Neutrophils Fun Facts (in no particular order):
1) They’re the first line of defense against bacteria--when bacteria arrive someplace in your body that they’re not meant to be, like a cut in the skin or an abscess in the mouth, a variety of signals are released that make neutrophils migrate to that site, where they do their best to eradicate the infection. Below is a movie of a crawling neutrophil chasing a bacterium.
2) They’re what pus is made of! The white goo that we call “pus” is actually a big glob of white blood cells, most of which are neutrophils, that have come there to fight infection. Also, one of their main enzymes contains iron, which is why pus is often a little greenish.
3) They live for less than a day--the life cycle of a neutrophil is estimated to be 10-18 hours, although recently a controversial paper suggested that it could be longer, more like 5 days. During their lifespan, they are born and mature in the bone marrow, and then circulate throughout the bloodstream, waiting to detect signals of an infection that requires their presence.
4) Neutrophils can totally change their shape as the situation requires. In your blood, they are completely round and can roll along the sides of the blood vessels. To squeeze between cells, they can deform themselves and squeeze through a gap roughly 1/10 their size. Once in the tissues, they flatten out and develop a leading migrating edge--imagine a bloodhound with its nose to the ground, scenting a trail; this is how they move when they’re trying to follow a chemoattractant path to get to an infection.
Below is a movie showing how neutrophils roll along the walls of a vein and squeeze through the wall when needed.
5) If they don’t find any bacteria to fight, they undergo programmed self-death (apoptosis), and then mark themselves with a molecular flag for other cells (macrophages) to clear them away.
6) They are superpowered killing machines. Neutrophils’ job in the body is to kill invading pathogens, and they can do this in a variety of ways:
Phagocytosis- Neutrophils can eat bacteria, and once they’re inside, kill them via production of extremely toxic free radicals (aka the things that antioxidants protect you from!). Amazingly, the neutrophils can kill the bacteria this way without damaging themselves.
Degranulation- not all neutrophils responding to an infection will meet up with a bacteria to kill. If a neutrophil senses that its killing abilities are needed but doesn’t know exactly where, it can release all of its toxic weapons into the environment near the infection. This includes a number of cool things:
Antimicrobial peptides- these are compounds that kill all kinds of bacteria, often by punching a hole in their membrane or starving them of necessary metals.
Digestive enzymes- neutrophils manage to store very powerful enzymes in granules without hurting themselves, but once they are secreted they go to town digesting everything in sight.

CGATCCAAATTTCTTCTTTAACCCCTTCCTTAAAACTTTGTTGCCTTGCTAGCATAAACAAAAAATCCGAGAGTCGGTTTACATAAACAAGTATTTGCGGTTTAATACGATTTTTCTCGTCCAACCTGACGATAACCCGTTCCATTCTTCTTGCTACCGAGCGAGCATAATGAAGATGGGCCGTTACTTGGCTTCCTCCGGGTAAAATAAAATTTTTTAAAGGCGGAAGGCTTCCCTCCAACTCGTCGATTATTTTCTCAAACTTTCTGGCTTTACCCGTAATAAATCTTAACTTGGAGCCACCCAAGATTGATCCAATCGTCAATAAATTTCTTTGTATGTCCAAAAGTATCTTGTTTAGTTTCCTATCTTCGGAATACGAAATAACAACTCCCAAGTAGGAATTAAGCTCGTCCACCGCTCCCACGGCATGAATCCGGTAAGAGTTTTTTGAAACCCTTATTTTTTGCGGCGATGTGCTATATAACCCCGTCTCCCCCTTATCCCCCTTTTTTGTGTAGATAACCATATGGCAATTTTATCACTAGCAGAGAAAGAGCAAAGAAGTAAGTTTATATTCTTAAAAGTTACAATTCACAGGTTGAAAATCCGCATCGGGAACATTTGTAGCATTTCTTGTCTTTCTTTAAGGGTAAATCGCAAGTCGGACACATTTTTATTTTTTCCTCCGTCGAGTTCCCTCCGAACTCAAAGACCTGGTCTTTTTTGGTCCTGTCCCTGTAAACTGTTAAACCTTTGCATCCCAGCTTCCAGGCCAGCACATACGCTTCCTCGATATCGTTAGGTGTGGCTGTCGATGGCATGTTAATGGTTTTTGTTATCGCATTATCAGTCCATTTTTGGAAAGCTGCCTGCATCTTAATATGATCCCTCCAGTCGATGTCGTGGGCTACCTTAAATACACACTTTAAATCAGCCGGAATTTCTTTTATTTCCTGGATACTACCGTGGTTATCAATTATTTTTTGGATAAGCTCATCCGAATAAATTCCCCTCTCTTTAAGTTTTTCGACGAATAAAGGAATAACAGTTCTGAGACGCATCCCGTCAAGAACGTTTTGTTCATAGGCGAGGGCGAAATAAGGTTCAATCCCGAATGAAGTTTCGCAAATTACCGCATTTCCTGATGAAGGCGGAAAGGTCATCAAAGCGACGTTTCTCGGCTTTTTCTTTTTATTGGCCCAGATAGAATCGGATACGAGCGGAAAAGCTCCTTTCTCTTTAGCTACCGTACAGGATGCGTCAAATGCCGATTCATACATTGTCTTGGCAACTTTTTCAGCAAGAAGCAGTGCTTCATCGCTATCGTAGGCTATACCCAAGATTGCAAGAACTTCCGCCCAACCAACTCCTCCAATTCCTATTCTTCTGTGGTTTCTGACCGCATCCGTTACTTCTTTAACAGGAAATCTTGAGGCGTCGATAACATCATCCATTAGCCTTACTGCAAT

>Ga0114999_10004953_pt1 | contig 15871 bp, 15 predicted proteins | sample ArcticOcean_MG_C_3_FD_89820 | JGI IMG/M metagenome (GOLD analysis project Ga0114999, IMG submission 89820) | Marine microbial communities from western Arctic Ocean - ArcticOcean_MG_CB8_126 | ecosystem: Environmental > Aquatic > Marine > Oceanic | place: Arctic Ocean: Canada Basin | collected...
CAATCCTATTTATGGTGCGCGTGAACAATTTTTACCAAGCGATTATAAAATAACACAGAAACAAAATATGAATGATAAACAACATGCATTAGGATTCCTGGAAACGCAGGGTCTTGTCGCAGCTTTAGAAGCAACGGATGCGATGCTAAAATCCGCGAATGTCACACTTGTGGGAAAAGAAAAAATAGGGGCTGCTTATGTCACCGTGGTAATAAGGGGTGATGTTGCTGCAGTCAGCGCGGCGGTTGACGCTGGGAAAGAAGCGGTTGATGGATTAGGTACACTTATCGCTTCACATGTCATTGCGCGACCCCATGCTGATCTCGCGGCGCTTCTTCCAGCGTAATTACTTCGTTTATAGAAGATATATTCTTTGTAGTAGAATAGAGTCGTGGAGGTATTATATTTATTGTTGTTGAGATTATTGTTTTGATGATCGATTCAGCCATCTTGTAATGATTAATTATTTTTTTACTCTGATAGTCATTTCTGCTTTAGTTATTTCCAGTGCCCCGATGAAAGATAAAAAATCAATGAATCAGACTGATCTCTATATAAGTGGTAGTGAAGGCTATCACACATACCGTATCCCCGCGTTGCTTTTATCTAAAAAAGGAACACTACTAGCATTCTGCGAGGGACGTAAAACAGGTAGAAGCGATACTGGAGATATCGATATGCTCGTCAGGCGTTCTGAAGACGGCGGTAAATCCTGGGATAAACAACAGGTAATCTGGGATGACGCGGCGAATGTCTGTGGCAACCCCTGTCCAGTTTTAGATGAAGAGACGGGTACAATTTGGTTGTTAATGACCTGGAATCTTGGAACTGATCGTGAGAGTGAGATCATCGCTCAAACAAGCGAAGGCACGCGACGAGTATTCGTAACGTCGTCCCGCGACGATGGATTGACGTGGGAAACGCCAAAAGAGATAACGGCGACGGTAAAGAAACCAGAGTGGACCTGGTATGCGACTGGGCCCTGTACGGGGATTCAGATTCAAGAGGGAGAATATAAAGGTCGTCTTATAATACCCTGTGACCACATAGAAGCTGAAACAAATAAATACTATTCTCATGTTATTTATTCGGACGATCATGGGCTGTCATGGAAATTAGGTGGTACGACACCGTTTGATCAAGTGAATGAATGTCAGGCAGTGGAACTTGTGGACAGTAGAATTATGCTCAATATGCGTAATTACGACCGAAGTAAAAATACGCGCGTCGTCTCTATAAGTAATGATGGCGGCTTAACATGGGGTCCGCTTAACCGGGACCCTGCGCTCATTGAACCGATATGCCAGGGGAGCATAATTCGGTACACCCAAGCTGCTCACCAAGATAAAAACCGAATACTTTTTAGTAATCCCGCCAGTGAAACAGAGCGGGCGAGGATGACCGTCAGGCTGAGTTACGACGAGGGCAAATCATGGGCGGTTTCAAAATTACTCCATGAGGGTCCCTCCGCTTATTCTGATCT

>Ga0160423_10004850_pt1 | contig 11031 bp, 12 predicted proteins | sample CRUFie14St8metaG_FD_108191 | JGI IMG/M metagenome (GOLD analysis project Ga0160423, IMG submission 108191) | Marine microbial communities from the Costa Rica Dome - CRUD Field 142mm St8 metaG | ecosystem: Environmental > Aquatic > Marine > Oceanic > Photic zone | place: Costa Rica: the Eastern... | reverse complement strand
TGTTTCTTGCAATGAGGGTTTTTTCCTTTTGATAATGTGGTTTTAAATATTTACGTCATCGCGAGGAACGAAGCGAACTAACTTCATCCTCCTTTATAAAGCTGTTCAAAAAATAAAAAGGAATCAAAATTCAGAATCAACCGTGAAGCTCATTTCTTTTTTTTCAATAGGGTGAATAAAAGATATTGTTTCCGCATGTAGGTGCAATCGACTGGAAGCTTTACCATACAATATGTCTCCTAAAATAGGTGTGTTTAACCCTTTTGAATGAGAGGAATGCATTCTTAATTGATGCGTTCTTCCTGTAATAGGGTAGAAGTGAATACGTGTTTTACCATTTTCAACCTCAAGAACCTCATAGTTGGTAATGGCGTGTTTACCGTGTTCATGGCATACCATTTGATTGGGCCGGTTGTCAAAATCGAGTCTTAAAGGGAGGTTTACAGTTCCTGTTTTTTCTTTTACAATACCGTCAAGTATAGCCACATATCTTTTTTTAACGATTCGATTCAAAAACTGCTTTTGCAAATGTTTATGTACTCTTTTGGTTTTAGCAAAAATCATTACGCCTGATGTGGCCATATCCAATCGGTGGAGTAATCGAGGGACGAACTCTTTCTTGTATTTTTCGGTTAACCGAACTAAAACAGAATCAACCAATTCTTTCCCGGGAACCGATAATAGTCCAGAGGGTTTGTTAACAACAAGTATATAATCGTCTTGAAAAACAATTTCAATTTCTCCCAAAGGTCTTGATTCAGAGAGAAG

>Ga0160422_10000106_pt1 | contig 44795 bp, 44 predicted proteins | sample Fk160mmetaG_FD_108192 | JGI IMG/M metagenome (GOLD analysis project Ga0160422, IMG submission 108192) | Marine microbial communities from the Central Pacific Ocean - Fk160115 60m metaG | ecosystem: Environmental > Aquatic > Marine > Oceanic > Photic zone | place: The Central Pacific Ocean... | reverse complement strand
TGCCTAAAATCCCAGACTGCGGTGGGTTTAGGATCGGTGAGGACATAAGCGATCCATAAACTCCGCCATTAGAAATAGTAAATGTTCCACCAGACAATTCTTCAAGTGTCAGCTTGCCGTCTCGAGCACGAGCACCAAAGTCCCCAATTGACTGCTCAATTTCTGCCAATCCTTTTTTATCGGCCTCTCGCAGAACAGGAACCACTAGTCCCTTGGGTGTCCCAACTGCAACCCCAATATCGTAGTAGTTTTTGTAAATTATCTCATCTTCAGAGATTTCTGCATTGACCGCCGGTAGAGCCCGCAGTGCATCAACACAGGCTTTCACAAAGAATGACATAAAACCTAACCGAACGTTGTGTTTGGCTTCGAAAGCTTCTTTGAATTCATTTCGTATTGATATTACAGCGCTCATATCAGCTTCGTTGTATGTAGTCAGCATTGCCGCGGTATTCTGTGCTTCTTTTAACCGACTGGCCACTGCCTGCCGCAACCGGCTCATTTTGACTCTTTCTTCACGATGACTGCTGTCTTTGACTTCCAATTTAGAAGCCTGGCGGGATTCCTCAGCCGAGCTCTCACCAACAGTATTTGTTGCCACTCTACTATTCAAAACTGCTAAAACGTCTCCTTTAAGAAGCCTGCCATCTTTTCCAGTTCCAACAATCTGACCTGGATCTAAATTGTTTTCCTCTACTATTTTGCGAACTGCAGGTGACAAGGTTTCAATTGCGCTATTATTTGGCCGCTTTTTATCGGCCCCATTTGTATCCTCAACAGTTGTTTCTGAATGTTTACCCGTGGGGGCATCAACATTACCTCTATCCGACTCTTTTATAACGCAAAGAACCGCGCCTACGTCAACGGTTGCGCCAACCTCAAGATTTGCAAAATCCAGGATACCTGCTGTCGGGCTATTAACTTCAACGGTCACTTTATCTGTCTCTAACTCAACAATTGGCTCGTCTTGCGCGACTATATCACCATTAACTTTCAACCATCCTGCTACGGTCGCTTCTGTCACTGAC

Reactive oxygen species- you know how you can put hydrogen peroxide on a scrape to disinfect it? Well, neutrophils not only produce compounds like hydrogen peroxide, they make an enzyme (myeloperoxidase) that makes these compounds even more toxic. Bad news for bacteria.
DNA nets- This is a supercool finding of the last ten years. Neutrophils can actually excrete all of their DNA, which is sticky and acts as a “net” to trap bacteria, keeping them in place so they can’t escape the other killing mechanisms.
7) Neutrophils are the most abundant immune cell in the blood-- they make up about 50-70% of your circulating white blood cells.
8) Because neutrophils are such powerful killing machines and can release their molecular weapons indiscriminately, it’s very important that we regulate their behavior and make sure they’re only deployed when and where they’re needed. This is accomplished by a step-by-step cascade of signals--picture the game mousetrap, where the neutrophil starts in the bloodstream and ends up killing bacteria in the tissues.
9) (This one was added by Heather, because the relationship between neutrophils and neutropenia is a common question that I get asked) The importance of neutrophils in fighting infections is why it is a serious health risk to have too few neutrophils. Having too few neutrophils (below 1000 in a blood sample) is called neutropenia. Neutropenia can be caused by a number of medical issues, including chemotherapy. There is one treatment that can help increase neutrophil levels, and that is a drug called G-CSF (granulocyte-colony stimulating factor). The formulation I have been given is called Neulasta, but there are others as you can see if you follow the link. This formulation in Neulasta is auto-regulated, meaning it starts to work once the levels of white blood cells are low. This is why my white blood cell counts experience a lag--I'm neutropenic a week after receiving Neulasta, but then the Neulasta kicks in and fixes me right up. Once my white blood cells increase, they get rid of the Neulasta and my body takes care of itself again. This is important because you wouldn't want Neulasta, or any formulation of G-CSF, working all the time, because having too many white blood cells is a different kind of problem.
Please post questions in the comments section. R and I will either answer them ourselves or direct you to a resource that can. We hope you enjoyed learning a bit of biology today! Also, for those of you who pay attention to every detail (ahem sisters), no I did not write this post on my sickest day. I pre-wrote it and set it to post automatically for you, my dear readers. All my love!